Don't mind at all. Per the age thing, in many ways, it's actually a benefit in that regard, rather than making it a greater conflict. A lot of people assume that once you've reached a certain age without marying -- and I'm 36 -- that you're just not going to. Plenty of people who would be invested in a woman getting married when she's younger also don't necessarily feel stronger about it when she's older, the opposite really, likely because it's obvious that having lived this long mostly on my own, I'm clearly capable of taking care of myself. My politics have never really changed in this regard: I've felt the way I do for the whole of my adult life. Plus, for the whole of my dating life, right from partner one, I have dated people of all genders: anyone who knows me at all knows that it was just as possible (if not more so, in some regards) that a big love of my life would be/was female as male, which meant that a lot of the pressure I might have gotten to marry was removed from me. I also never had kids, which can make a big difference: single mothers get a LOT of pressure to marry. My father, sometimes my mother, and a lot of my personal community share my feelings on the matter to some degree as well. Generally, the circles I run in in my personal and professional life are either not those which support marriage, or simply those who understand objections to it. And that's the sunnier side. Where the grass is less green, it's tricky. One of the toughest bits for me is having any sort of discussion about this with people who ARE married. I rue, for instance, the day that Mark's parents, who have been married for almost 40 years and are just wonderful, fantastic people, ask about this. Why? Because I don't know how to explain my feelings and objections without insulting them, without telling Mark's Mom that from a feminist/political perspective, that I think she's in bondage. Because their marriage is as fine as they get, and I don't want to be hurtful. Thankfully, though my partner doesn't have the exact same feelings I do on the matter, he is of the mind that discussion of marriage at all right now is totally premature, so he's expressed that we should have a five-year-grace period before I/we even have to DISCUSS our feelings on this with others, something he expresses if the question is asked of him very benignly. We keep meaning to have cards printed up, actually, which just say, "Save the date! On August 1st, 2010, you can ask us about that." Over the last couple years, my mother has also changed her tune a bit about marriage -- perhaps because my younger sister recently married. My mother, in man y ways, is pretty concerned with appearing conventional outwardly, which, suffice it to say, has always been a conflict with us. When she met Mark, she got the idea from his outward appearance that her wacky daughter had finally hooked up with a "normal man," (which is so far from the truth it's not even funny, since my sweetie is a total weirdo who just LOOKS normal) and got a little bug in her ear about the marriage thing. We had one minor phone argument about it, and she since backed off. Eh. quote: How, also, do you counteract the notion that marriage is the only thing that makes a man-and-woman relationship complete and valid? I personally tire of people calling my partner a "passing ship" simply because I'm not engaged or married. Again, I think coming of age queer and being queer give me a bit of an escape route on that argument. Anyone who knows me at all would have to know that opening that door would mean ne asking them what, then, makes a same-sex partnership "valid."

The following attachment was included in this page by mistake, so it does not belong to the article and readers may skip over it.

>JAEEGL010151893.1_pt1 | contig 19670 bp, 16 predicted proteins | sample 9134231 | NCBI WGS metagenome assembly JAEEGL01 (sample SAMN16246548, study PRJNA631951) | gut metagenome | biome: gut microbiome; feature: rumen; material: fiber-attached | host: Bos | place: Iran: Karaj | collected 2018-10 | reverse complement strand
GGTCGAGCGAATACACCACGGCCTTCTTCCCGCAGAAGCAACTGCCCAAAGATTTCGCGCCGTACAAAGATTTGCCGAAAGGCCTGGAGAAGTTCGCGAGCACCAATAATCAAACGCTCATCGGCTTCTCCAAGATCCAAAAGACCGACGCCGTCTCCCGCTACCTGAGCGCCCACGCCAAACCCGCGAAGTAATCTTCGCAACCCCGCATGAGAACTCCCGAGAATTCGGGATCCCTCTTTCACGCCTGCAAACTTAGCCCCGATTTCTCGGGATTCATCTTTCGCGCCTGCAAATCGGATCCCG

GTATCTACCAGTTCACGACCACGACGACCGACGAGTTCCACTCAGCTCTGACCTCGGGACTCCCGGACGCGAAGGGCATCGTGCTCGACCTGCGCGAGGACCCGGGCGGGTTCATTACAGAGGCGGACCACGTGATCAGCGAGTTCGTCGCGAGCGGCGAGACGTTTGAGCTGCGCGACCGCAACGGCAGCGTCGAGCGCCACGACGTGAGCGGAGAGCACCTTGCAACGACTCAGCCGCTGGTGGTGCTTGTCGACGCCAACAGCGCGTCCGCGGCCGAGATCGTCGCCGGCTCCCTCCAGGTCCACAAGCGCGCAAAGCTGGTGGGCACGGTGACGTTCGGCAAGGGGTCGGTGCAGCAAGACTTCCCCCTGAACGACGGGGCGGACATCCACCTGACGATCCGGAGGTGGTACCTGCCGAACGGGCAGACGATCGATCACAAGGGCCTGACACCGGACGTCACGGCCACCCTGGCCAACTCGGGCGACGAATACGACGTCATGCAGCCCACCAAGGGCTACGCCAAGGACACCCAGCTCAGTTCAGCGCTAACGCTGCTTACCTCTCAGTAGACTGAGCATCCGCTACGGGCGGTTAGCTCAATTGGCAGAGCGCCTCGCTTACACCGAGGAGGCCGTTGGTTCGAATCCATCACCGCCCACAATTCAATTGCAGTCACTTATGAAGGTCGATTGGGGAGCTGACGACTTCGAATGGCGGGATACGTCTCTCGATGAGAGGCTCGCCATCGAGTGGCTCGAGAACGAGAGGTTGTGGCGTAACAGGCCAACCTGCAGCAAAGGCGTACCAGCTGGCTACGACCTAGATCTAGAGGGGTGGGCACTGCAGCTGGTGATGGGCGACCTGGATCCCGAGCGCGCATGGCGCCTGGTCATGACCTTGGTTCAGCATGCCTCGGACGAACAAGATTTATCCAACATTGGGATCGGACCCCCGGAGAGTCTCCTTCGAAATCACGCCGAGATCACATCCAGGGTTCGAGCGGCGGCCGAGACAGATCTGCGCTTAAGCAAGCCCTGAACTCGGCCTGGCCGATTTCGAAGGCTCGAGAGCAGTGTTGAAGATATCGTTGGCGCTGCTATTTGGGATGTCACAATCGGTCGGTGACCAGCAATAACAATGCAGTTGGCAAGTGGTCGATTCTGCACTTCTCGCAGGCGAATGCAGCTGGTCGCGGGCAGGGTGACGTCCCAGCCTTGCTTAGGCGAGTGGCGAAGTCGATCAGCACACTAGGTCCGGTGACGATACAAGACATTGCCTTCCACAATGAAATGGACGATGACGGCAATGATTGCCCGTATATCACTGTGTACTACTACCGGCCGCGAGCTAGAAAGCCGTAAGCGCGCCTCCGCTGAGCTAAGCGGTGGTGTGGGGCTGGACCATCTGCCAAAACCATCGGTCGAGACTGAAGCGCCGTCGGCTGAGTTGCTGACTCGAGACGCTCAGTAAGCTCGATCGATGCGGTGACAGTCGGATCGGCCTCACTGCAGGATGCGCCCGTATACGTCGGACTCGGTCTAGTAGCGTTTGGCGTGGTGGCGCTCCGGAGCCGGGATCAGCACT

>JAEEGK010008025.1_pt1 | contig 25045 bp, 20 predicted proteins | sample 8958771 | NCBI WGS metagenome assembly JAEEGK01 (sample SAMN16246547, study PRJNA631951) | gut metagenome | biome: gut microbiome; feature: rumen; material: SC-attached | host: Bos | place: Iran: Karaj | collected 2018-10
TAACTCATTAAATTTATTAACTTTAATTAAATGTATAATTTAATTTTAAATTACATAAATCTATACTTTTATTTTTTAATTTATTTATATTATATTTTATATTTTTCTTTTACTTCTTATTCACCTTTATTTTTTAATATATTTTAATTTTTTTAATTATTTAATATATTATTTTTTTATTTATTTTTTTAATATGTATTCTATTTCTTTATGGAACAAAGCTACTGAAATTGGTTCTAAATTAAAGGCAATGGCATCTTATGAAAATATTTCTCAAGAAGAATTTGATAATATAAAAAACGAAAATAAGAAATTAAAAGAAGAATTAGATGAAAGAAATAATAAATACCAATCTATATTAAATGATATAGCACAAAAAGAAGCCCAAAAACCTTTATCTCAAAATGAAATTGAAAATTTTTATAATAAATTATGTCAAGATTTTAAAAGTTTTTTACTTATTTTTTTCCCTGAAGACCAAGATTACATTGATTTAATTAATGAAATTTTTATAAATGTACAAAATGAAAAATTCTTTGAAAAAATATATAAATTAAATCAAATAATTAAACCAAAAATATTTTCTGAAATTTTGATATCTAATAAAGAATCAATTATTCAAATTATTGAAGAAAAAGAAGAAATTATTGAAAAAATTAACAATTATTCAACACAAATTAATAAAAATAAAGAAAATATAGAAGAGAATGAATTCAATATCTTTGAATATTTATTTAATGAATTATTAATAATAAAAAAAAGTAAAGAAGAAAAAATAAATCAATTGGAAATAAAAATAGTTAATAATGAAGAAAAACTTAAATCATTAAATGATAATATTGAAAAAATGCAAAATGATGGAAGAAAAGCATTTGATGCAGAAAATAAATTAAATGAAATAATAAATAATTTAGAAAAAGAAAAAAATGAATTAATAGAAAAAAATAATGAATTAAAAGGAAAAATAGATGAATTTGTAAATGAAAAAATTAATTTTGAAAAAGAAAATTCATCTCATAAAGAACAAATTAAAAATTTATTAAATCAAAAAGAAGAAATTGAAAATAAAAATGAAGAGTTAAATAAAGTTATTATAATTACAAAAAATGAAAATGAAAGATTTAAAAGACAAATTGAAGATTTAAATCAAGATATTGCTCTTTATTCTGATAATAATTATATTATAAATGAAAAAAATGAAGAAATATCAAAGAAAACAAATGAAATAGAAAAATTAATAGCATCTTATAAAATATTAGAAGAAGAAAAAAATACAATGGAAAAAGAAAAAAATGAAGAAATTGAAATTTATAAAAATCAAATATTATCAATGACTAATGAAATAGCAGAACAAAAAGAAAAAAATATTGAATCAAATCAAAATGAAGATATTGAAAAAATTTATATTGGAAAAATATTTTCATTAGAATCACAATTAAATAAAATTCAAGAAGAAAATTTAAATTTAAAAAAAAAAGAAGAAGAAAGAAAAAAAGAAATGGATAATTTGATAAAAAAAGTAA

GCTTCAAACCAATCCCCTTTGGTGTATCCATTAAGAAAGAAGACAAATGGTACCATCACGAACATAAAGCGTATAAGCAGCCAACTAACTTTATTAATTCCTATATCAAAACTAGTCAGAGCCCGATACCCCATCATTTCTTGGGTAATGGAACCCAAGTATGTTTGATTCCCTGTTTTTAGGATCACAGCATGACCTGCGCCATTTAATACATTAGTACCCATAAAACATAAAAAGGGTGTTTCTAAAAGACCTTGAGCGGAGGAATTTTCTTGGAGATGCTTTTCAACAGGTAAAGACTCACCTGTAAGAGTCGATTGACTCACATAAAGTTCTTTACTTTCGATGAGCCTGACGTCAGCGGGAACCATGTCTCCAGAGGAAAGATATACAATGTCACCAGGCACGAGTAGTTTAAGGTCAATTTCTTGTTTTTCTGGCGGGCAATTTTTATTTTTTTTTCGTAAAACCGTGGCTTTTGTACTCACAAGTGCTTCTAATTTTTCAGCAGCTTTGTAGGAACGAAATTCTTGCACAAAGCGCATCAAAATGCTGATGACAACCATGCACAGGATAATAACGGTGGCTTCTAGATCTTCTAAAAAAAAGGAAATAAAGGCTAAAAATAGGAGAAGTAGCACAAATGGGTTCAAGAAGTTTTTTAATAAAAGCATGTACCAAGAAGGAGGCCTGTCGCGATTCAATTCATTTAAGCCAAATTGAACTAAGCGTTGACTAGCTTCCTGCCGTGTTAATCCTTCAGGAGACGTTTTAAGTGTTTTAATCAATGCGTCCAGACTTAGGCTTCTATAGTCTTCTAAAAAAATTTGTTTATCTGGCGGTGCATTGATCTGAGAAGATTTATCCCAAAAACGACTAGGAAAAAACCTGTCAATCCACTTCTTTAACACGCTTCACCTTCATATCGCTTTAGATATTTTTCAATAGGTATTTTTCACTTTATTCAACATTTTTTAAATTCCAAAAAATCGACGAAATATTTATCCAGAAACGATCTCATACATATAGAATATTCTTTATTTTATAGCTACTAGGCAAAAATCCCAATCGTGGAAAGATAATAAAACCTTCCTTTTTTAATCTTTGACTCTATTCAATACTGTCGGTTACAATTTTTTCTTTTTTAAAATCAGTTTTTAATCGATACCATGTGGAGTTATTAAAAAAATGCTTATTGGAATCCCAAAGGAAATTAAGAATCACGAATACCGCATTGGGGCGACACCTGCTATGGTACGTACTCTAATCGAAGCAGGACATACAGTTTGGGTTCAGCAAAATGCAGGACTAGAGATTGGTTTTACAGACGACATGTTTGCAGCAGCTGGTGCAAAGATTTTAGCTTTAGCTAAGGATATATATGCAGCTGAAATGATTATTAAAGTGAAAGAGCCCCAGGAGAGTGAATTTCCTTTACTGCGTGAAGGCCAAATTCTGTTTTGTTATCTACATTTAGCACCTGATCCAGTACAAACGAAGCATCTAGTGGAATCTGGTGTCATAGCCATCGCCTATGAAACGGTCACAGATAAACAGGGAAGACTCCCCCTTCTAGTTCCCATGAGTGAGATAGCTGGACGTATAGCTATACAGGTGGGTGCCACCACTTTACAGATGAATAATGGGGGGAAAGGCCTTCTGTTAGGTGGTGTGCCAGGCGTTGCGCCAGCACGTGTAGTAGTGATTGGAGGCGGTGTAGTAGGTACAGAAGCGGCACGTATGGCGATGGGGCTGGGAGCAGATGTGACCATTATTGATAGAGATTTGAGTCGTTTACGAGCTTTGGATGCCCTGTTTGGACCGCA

No one has called my partner anything akin to a "passing ship," who is close to me, but in all honesty, I have always been a VERY active dater, so there certainly have been passing ships a'plenty in my life, and I've generally tended to be forthright about them being exactly that. Too, this may be another arena in which my age helps me: people aren't going to talk to a 36-year-old woman the same way they'll talk to a woman of 18, often. I've lived a really unconventional life, and at this stage of the game, most folks are going to have the good sense to know I'm not malleable, I can't be swayed to what someone else wants for me, etc. As well, people who know me even a little know my politics as well as knowing that opening a debate with me on topic like this is opening quite the can of worms: very few people choose to argue with me intentionally, I'm one hell of a debater. That, believe it or not, is the short answer.
Member # 25425
posted 04-30-2006 01:05 PM
When she met Mark, she got the idea from his outward appearance that her wacky daughter had finally hooked up with a "normal man," (which is so far from the truth it's not even funny, since my sweetie is a total weirdo who just LOOKS normal) and got a little bug in her ear about the marriage thing. Heh. Change the name of the bf and you get exactly the same situation I am in now. I'd always had unconventional relationships before that my mom did not approve of and where it seemed unlikely that they would culminate in marriage. I was dating women, junkies and people who were depressed and suicidal. None of them prime marriage material, not that that was ever on my mind to begin with. But I can no longer remember just how many fights my mother and I had about when I was going to find 'a nice guy to settle down and start a family with'. What I found even more annoying than being pressured into breeding was when I was being told that I'd change my mind about not wanting to get married or have children. It always drove me mad because I felt like I was being patronized and belittled, like my opinion was not valid merely because it did not jive with mainstream ideas about what a woman should do. Just throwing that out there because I can relate. I do actually agree with a lot of things you said about marriage in the your first reply, and I know so many marriages where it would have been best for all involved if the vows had never been spoken. Regardless of that, I also know marriages that are wonderful and stable and have absolutely nothing to do with supressing women or with bondage. They're just partnerships where both people respect and love each other and that are outwardly visible to everyone because of the rings they wear. And if I ever get married, I want my marriage to be like that, because I believe that a marriage is always what you make of it and that it can be full of love and respect regardless of what others have made of it and still make of it.